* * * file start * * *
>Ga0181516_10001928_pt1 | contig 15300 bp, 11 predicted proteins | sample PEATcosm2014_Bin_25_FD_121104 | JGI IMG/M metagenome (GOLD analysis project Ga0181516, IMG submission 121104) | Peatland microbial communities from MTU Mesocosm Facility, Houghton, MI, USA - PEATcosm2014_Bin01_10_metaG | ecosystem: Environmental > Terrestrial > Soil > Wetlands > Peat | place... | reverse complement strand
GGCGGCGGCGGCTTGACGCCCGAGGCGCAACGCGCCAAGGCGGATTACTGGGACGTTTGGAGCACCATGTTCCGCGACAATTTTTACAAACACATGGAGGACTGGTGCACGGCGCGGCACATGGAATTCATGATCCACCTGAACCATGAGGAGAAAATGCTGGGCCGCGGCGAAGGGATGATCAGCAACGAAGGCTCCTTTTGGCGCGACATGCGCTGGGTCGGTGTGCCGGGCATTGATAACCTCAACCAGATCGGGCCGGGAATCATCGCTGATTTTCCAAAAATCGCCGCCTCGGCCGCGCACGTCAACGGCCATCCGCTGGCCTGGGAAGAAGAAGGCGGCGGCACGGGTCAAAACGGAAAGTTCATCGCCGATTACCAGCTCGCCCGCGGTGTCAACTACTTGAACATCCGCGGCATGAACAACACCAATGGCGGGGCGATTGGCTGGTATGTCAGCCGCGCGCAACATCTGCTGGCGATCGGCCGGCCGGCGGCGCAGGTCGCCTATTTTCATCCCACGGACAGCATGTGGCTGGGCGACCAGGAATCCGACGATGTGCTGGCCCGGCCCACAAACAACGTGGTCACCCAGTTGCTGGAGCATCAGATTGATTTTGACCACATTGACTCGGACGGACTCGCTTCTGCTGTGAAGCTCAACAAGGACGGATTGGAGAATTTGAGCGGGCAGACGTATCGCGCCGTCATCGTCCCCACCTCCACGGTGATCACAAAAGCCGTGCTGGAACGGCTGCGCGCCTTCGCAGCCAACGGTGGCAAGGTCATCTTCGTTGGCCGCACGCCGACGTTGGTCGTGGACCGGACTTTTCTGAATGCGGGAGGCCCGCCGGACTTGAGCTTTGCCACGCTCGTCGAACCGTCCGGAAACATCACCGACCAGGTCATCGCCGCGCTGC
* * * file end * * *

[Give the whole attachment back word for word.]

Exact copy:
>Ga0181516_10001928_pt1 | contig 15300 bp, 11 predicted proteins | sample PEATcosm2014_Bin_25_FD_121104 | JGI IMG/M metagenome (GOLD analysis project Ga0181516, IMG submission 121104) | Peatland microbial communities from MTU Mesocosm Facility, Houghton, MI, USA - PEATcosm2014_Bin01_10_metaG | ecosystem: Environmental > Terrestrial > Soil > Wetlands > Peat | place... | reverse complement strand
GGCGGCGGCGGCTTGACGCCCGAGGCGCAACGCGCCAAGGCGGATTACTGGGACGTTTGGAGCACCATGTTCCGCGACAATTTTTACAAACACATGGAGGACTGGTGCACGGCGCGGCACATGGAATTCATGATCCACCTGAACCATGAGGAGAAAATGCTGGGCCGCGGCGAAGGGATGATCAGCAACGAAGGCTCCTTTTGGCGCGACATGCGCTGGGTCGGTGTGCCGGGCATTGATAACCTCAACCAGATCGGGCCGGGAATCATCGCTGATTTTCCAAAAATCGCCGCCTCGGCCGCGCACGTCAACGGCCATCCGCTGGCCTGGGAAGAAGAAGGCGGCGGCACGGGTCAAAACGGAAAGTTCATCGCCGATTACCAGCTCGCCCGCGGTGTCAACTACTTGAACATCCGCGGCATGAACAACACCAATGGCGGGGCGATTGGCTGGTATGTCAGCCGCGCGCAACATCTGCTGGCGATCGGCCGGCCGGCGGCGCAGGTCGCCTATTTTCATCCCACGGACAGCATGTGGCTGGGCGACCAGGAATCCGACGATGTGCTGGCCCGGCCCACAAACAACGTGGTCACCCAGTTGCTGGAGCATCAGATTGATTTTGACCACATTGACTCGGACGGACTCGCTTCTGCTGTGAAGCTCAACAAGGACGGATTGGAGAATTTGAGCGGGCAGACGTATCGCGCCGTCATCGTCCCCACCTCCACGGTGATCACAAAAGCCGTGCTGGAACGGCTGCGCGCCTTCGCAGCCAACGGTGGCAAGGTCATCTTCGTTGGCCGCACGCCGACGTTGGTCGTGGACCGGACTTTTCTGAATGCGGGAGGCCCGCCGGACTTGAGCTTTGCCACGCTCGTCGAACCGTCCGGAAACATCACCGACCAGGTCATCGCCGCGCTGC